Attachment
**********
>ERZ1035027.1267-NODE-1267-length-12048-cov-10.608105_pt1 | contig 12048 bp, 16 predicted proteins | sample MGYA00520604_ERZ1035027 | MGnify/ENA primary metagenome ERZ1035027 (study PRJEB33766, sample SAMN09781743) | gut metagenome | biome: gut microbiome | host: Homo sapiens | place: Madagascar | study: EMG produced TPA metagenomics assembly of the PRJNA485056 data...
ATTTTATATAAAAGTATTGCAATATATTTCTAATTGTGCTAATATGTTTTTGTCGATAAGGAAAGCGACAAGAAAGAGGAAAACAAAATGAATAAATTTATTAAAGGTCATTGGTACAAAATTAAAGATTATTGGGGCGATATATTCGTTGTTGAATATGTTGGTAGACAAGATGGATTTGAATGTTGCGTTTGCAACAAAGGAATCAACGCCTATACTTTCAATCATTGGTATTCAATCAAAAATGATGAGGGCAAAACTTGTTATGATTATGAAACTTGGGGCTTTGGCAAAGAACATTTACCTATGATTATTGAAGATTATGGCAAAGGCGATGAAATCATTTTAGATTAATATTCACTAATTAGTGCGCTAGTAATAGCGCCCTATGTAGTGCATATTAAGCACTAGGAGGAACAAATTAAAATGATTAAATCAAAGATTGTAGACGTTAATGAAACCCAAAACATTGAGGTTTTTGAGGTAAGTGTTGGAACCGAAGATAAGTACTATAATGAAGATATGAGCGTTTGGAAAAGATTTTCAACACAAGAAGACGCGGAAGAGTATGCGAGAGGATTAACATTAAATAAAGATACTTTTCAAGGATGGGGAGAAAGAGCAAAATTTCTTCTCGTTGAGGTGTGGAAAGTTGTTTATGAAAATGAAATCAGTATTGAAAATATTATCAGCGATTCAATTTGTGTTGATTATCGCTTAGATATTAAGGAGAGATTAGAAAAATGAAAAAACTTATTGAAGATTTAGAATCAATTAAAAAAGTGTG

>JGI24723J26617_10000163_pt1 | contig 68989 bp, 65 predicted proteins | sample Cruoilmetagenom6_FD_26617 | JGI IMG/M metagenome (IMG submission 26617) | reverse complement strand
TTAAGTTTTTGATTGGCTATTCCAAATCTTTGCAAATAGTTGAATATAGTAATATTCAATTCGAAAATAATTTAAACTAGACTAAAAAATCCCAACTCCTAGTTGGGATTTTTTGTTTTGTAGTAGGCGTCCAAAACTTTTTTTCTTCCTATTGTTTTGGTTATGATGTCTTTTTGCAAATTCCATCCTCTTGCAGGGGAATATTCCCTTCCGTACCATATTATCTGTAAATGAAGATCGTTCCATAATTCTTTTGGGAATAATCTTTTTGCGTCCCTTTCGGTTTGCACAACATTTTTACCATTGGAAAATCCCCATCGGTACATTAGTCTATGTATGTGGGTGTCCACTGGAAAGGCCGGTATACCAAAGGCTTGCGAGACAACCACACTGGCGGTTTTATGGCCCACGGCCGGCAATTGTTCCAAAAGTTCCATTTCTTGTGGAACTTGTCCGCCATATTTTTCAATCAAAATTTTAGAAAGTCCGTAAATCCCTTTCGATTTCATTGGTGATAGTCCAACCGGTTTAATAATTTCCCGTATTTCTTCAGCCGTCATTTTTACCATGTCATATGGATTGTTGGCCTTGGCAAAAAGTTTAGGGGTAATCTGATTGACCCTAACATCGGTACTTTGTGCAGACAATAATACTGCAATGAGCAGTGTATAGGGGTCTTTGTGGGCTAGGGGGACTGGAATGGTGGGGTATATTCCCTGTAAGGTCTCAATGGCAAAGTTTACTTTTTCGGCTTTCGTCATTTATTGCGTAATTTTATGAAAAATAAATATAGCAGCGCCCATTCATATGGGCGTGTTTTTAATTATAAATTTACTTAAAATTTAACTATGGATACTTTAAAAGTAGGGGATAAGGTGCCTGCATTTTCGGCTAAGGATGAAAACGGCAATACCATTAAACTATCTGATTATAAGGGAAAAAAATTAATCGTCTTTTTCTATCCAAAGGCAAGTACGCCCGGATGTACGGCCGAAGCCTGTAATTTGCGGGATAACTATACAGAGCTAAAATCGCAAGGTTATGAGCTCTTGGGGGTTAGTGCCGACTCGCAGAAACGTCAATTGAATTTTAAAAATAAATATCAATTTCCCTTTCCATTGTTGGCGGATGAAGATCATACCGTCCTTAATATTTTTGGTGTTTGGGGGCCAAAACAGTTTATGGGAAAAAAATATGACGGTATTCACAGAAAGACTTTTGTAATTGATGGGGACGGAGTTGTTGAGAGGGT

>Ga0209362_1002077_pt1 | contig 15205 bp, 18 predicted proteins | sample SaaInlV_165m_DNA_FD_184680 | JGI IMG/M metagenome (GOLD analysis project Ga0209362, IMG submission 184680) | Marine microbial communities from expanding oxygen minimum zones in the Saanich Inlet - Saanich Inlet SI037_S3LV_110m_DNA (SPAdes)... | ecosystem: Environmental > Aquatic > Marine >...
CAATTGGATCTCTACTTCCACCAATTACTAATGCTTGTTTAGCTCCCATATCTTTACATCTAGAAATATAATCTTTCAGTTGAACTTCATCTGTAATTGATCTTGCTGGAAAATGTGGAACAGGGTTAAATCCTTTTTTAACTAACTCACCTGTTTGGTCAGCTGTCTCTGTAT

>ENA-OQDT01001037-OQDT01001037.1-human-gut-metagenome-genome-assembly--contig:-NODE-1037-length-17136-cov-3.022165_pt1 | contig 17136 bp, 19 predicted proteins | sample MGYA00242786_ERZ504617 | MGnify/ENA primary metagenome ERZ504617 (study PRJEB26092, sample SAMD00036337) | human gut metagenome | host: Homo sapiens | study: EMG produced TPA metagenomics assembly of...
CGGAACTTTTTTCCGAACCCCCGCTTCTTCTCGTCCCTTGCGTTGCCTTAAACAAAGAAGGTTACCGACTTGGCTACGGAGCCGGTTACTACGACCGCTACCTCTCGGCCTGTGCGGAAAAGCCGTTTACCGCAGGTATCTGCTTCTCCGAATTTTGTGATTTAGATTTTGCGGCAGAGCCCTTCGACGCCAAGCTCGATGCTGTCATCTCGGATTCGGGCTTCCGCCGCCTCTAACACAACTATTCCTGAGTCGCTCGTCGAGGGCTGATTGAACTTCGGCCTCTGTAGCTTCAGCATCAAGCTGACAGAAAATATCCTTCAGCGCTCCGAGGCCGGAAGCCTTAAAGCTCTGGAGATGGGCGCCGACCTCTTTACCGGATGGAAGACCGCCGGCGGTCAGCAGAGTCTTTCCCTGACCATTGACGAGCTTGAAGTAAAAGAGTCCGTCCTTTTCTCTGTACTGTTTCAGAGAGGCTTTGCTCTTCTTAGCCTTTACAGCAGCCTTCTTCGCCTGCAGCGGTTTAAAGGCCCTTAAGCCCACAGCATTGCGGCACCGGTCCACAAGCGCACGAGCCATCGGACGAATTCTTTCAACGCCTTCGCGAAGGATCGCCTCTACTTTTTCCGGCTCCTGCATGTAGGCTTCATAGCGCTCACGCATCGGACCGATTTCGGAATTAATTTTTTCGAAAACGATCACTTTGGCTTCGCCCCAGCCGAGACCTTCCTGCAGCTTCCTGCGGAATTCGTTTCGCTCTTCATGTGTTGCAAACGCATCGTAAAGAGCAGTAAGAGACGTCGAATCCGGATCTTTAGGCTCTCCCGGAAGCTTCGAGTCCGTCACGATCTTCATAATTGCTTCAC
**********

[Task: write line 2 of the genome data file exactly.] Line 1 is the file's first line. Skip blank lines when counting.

ATTTTATATAAAAGTATTGCAATATATTTCTAATTGTGCTAATATGTTTTTGTCGATAAGGAAAGCGACAAGAAAGAGGAAAACAAAATGAATAAATTTATTAAAGGTCATTGGTACAAAATTAAAGATTATTGGGGCGATATATTCGTTGTTGAATATGTTGGTAGACAAGATGGATTTGAATGTTGCGTTTGCAACAAAGGAATCAACGCCTATACTTTCAATCATTGGTATTCAATCAAAAATGATGAGGGCAAAACTTGTTATGATTATGAAACTTGGGGCTTTGGCAAAGAACATTTACCTATGATTATTGAAGATTATGGCAAAGGCGATGAAATCATTTTAGATTAATATTCACTAATTAGTGCGCTAGTAATAGCGCCCTATGTAGTGCATATTAAGCACTAGGAGGAACAAATTAAAATGATTAAATCAAAGATTGTAGACGTTAATGAAACCCAAAACATTGAGGTTTTTGAGGTAAGTGTTGGAACCGAAGATAAGTACTATAATGAAGATATGAGCGTTTGGAAAAGATTTTCAACACAAGAAGACGCGGAAGAGTATGCGAGAGGATTAACATTAAATAAAGATACTTTTCAAGGATGGGGAGAAAGAGCAAAATTTCTTCTCGTTGAGGTGTGGAAAGTTGTTTATGAAAATGAAATCAGTATTGAAAATATTATCAGCGATTCAATTTGTGTTGATTATCGCTTAGATATTAAGGAGAGATTAGAAAAATGAAAAAACTTATTGAAGATTTAGAATCAATTAAAAAAGTGTG